Walter, Designing For Emotion At the very top, we have *pleasurable* — This is the overall enjoyment and maximum value creation of the product. It's not just surprising and delighting your users, but solving a problem better than any other way. Using your API feels like the obvious solution to a problem at this stage. People are throwing money at you. ["TAKE MY MONEY!"] For me, I think of Twilio here. While I could run my own SMS gateway and work with telephone companies, I'd rather just let Twilio deal with it because they handle every detail of SMS much better than I ever could and they do it cost effectively. So looking at the pyramid: These bottom two rows are what convince a great developer there is a better way to do something they've done before. The next row is what convinces a developer to actually act because it's so easy to unlock the value proposition. The top row is when you've fulﬁlled the promise of division of labor 2.0. Your specialty has become someone else's super power. They are stronger even though they have an external dependency and willingly engage you. And again, API design is important—it's the majority of the usability layer—but it takes so much more than a well designed API to provide a great developer experience. Many of these elements above and below are invisible when perfect, but are sources of pain and confusion when imperfect. The only way you can identify and resolve these elements is by talking with your users.
applied science. Breaking that down further: Empathy is the ability to understand, anticipate, and share the feelings of another person. And an applied science is the discipline of using knowledge gathered via the scientiﬁc method to solve practical problems.
about our users—their struggles and their motivations —and then applying that knowledge to make it easier for them to satisfy their desires by using our products. UX is a broad term that incorporates many disciplines, but ultimately, it is a research-driven approach to design.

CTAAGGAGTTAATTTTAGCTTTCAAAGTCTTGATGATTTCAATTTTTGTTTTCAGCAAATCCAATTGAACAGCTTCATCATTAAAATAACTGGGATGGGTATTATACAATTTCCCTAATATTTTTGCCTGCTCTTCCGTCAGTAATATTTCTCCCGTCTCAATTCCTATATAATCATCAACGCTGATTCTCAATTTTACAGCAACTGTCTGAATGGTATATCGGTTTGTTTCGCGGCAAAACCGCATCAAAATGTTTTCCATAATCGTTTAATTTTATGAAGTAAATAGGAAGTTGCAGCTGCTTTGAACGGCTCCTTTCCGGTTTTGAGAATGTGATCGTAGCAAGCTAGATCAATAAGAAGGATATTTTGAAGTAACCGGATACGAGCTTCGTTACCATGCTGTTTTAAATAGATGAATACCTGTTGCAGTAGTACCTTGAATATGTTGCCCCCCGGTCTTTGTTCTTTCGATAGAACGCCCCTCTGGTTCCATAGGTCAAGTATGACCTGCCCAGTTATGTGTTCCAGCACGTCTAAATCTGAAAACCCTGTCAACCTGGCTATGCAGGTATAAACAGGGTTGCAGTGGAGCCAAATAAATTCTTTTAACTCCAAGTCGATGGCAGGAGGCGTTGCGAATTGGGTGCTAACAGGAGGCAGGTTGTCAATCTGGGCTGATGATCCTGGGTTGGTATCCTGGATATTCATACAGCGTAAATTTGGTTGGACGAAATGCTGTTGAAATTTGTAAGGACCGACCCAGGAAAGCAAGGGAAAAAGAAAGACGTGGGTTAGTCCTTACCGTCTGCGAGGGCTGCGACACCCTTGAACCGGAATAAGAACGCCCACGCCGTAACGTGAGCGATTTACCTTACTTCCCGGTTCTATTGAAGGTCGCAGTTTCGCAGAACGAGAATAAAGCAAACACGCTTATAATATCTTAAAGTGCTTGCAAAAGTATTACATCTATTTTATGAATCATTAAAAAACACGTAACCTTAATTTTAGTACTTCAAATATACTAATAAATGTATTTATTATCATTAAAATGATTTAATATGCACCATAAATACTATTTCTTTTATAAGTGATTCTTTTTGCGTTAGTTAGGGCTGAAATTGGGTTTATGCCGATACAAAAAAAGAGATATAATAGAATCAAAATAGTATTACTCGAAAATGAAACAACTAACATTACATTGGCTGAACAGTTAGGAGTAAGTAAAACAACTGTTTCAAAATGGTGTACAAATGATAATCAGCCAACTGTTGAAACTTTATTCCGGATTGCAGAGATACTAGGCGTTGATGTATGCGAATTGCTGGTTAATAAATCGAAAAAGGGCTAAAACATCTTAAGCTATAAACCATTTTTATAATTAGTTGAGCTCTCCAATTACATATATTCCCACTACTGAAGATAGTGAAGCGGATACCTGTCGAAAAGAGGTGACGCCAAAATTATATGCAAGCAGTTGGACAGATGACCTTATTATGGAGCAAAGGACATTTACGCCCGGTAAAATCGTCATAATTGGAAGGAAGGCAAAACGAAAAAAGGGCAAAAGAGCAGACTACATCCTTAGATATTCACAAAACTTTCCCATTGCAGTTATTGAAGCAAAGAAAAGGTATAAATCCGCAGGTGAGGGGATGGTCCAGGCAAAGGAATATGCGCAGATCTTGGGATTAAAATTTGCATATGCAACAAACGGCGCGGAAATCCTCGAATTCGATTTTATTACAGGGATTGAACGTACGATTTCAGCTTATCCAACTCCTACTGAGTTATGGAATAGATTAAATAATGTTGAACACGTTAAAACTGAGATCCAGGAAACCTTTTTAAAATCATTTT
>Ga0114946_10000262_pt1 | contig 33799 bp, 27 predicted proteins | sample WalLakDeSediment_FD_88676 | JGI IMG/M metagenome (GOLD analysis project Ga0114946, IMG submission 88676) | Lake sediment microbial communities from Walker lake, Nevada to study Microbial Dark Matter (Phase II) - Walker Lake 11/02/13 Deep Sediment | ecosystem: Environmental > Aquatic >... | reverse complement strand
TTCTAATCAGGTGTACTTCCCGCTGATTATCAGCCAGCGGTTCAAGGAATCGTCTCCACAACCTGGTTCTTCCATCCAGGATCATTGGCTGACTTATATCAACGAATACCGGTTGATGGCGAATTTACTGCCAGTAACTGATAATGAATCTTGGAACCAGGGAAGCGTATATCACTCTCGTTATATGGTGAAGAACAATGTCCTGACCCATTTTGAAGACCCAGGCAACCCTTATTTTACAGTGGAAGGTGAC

Engineering Research Costs Time Resources initial focus on complexity and ease of use developing for users beyond ourselves designing something we've never designed need to fill the gaps between activities Unintentional Self Genius Activity Focused Experienced Focused To quote them: "The order reﬂects the increasing amount of *research* the team employs to make decisions. While one could also think of the order as a growing maturity of the team, it turns out that each one has its place. Some projects don't warrant the costs, time, and resources necessary for extensive user research, but other projects will fail without it." The key word here is 'research'. What Jared Spool is saying is that in order to take an API from mediocre to awesome, we need to know more information about the people using the product to make informed decisions.
towards user's goal 2. Inform user of next step • User research reveals workflow context • Assumptions are dangerous: • Yours: blind to issues because of familiarity • Users': anti-pattern implementations
from desire to first request. • How do they find and utilize documentation? • How do they discover where to register or update configuration settings with you. • What is their debugging process? What errors do they encounter and how do they diagnose and resolve them? • How do they verify that they have properly integrated the API? What causes them to feel confident to push to production?
API? • Are you replacing or augmenting existing functionality? Are you a new feature? • What's their level of familiarity with the process that's being fulfilled? • What external resources outside do they need to complete the tasks with your API? • Are there interactions between the end users that you're uniquely facilitating for them?